The Caterer interview: Kevin Watson, Levy UK and Ireland, on catering at COP26

11 November 2021 by

COP26 is a huge, high-profile undertaking, with heads of state galore in attendance. Caroline Baldwin gets the inside story on the F&B offer from Kevin Watson, business director of the event's official caterer, Levy UK and Ireland

Catering at COP26 was provided by the SEC Food team, part of Levy UK&I, the catering partner at the Scottish Events Campus (SEC).

What is the challenge of feeding so many people at an event the world has its eyes on?

We are catering for 10,000 delegates a day – around 150,000 over the fortnight – from 7.30am throughout the day, with a mixture of retail, head of state catering and exhibition catering, as well as 24-hour catering provided to those delegates that require it.

We plan it the same as any other big event. At Levy the volume of 10,000 people a day is in our comfort space, so the planning is no different, but the attention to detail is higher because we knew there would be a lot of scrutiny to this. And after all our planning, no one could say we didn't have the right intentions in delivering COP26, but we had to make sure everything we've said on paper was delivered.

One of the key things was to make sure all food is affordable and accessible to all, with local and seasonal ingredients that could allow us to deliver a low-carbon menu. While the Championships, Wimbledon, also focuses a lot on seasonality, the seasonal menu in Scotland in November is very different. You think turnips and carrots, but the land is still very bountiful and we have amazing grains, oats and dairy farmers.

Graham Singer
Graham Singer

How long have you been planning for COP26?

We would have been planning it for around 12 to 14 months, but it was split over two years because the event was meant to be held last November and was put back a year because of Covid, which did allow us to have a bit more time to plan it and make sure we get it right. Now we're actualising it, it allows us to take a step back and ask ourselves if we got everything 100% right. I'm a professional caterer and I'm in hospitality because I love it, but I have a new passion for it now, and my role will also look at how we take these learnings into Levy afterwards and drive it into the future.

From a profile perspective, COP26 is one of the biggest events I've looked after, with 140 heads of state coming into town. I genuinely love what I do, and there's excitement and it's so energetic at the minute. With Covid, that got taken away from us, so it's good that we got that back again in the hospitality industry. I have hospitality running through my veins and it's all I've ever wanted to do, so it's great to be surrounded by like-minded people.

Tell us more about your local and seasonal approach to food COP26 is a UK event focusing on the best of Scottish produce. We currently have over 80% of our suppliers from Scotland, and 80% of those are from within a 100-mile radius of Glasgow. This has really helped us look at the supply chain and work with every local distributor to make sure we're not driving the carbon footprint up any more. The remaining 20% of suppliers are from elsewhere in the UK.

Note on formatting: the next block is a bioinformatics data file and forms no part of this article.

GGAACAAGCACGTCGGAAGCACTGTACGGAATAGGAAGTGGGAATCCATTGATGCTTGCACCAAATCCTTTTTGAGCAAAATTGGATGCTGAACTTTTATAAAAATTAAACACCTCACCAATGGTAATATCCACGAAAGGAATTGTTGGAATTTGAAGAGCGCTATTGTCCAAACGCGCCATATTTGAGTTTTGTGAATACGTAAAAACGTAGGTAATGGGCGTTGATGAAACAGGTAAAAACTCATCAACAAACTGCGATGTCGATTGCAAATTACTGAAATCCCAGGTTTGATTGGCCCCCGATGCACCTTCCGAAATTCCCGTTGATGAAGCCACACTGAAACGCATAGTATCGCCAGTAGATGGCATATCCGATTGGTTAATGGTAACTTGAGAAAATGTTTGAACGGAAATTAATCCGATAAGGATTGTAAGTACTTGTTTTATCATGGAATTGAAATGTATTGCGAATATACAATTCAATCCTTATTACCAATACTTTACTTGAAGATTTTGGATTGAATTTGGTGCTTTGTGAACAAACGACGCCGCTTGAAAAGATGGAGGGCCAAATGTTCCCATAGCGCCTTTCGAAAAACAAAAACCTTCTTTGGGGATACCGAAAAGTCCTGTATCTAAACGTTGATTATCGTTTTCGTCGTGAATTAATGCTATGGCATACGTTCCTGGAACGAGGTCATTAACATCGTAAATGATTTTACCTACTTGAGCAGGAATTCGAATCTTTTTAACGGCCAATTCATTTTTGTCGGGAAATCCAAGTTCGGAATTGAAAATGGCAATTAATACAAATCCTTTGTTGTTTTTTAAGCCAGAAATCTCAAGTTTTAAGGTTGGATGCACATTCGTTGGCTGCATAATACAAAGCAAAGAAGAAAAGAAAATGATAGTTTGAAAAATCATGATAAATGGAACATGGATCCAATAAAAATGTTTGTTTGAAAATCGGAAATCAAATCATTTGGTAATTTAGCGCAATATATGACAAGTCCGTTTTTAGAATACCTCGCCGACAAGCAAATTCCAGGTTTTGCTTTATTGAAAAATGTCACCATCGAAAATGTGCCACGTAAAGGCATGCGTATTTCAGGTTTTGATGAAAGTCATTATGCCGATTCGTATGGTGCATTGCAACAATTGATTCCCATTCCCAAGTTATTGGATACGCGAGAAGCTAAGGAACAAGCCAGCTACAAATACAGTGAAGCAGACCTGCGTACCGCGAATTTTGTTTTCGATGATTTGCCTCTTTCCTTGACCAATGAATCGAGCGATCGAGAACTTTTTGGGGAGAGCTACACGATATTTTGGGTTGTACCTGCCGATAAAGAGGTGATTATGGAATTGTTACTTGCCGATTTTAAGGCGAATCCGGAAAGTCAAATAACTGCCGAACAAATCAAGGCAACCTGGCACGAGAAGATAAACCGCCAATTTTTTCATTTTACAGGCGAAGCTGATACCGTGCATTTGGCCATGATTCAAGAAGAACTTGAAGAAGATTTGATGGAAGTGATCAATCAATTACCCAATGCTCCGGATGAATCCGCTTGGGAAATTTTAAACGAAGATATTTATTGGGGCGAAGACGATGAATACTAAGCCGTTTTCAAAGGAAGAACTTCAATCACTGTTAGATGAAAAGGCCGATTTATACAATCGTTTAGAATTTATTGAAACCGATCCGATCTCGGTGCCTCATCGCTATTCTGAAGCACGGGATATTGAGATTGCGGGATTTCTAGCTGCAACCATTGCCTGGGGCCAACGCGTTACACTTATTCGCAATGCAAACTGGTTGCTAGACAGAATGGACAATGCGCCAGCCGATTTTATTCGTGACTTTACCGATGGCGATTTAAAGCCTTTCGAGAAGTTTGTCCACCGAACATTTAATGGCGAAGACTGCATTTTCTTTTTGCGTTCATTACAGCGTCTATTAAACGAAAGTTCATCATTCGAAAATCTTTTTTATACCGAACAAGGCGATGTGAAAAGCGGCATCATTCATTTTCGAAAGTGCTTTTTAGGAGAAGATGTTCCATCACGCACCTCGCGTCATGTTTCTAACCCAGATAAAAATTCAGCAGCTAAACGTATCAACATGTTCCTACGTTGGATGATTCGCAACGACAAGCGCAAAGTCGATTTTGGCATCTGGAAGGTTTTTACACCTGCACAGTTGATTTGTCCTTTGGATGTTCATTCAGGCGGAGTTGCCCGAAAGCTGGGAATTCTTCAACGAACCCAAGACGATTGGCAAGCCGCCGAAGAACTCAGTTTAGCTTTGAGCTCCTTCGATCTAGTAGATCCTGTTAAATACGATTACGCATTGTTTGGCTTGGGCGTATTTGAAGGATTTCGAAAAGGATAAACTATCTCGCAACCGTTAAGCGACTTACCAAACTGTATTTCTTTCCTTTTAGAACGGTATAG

Woodland mushroom and kale ramen and beetroot-infused nicoise salad
Woodland mushroom and kale ramen and beetroot-infused nicoise salad

The culinary director of Compass Scotland, Graham Singer, has been instrumental to this, and is the driving force behind the food delivery. He's based in Aberdeenshire, so he knows a lot of the suppliers already. He went out to meet them all individually, working closely together to make sure they deliver the quality we needed. After all, we're still a fresh food company, and all the meals are prepared on site.

How have you designed your menu with plant-based food in mind?

About 40% of the menu is plant-based, and a further 20% is vegetarian. Where we use meat, we wanted to reduce the animal proteins and replace them with good-quality plant-based protein. For example, a regular burger may have 150g of meat protein in a 190g patty, while our ‘plant-forward' burger has 90g of meat protein with the remaining 100g topped up with kale, barley and mushroom, which gives great flavour but also helps to deliver a lower- carbon product.

Why did you make the decision to go flexitarian rather than avoid meat altogether? We needed to be inclusive for people and we tried to do what is right for everybody, while being accessible and affordable. The 40% of our menus which aren't vegetarian aren't necessarily red meat – out of the 60 items on the retail menus, only two have red meat. The rest are chicken and fish, but it's local, seasonal and high-welfare. The menus are designed to be very inclusive, and every station gives you a plant-based and a meat-based option.

How are you communicating the carbon information to delegates?

We're working with a Danish company called Klimato, which uses lifecycle analysis of food products to conduct carbon footprint calculations for each dish. On every retail and hospitality menu the dishes will have a Klimato label to help attendees at COP26 understand its carbon footprint. The label is a little circle with a wave; the lower the wave in the circle, the lower the carbon footprint. The delegates are here for 15 days; one day they might want to eat meat, another day they might like to eat a lower-carbon option. Labelling enables people to make the right choice, because education is key to people understanding and driving this forward.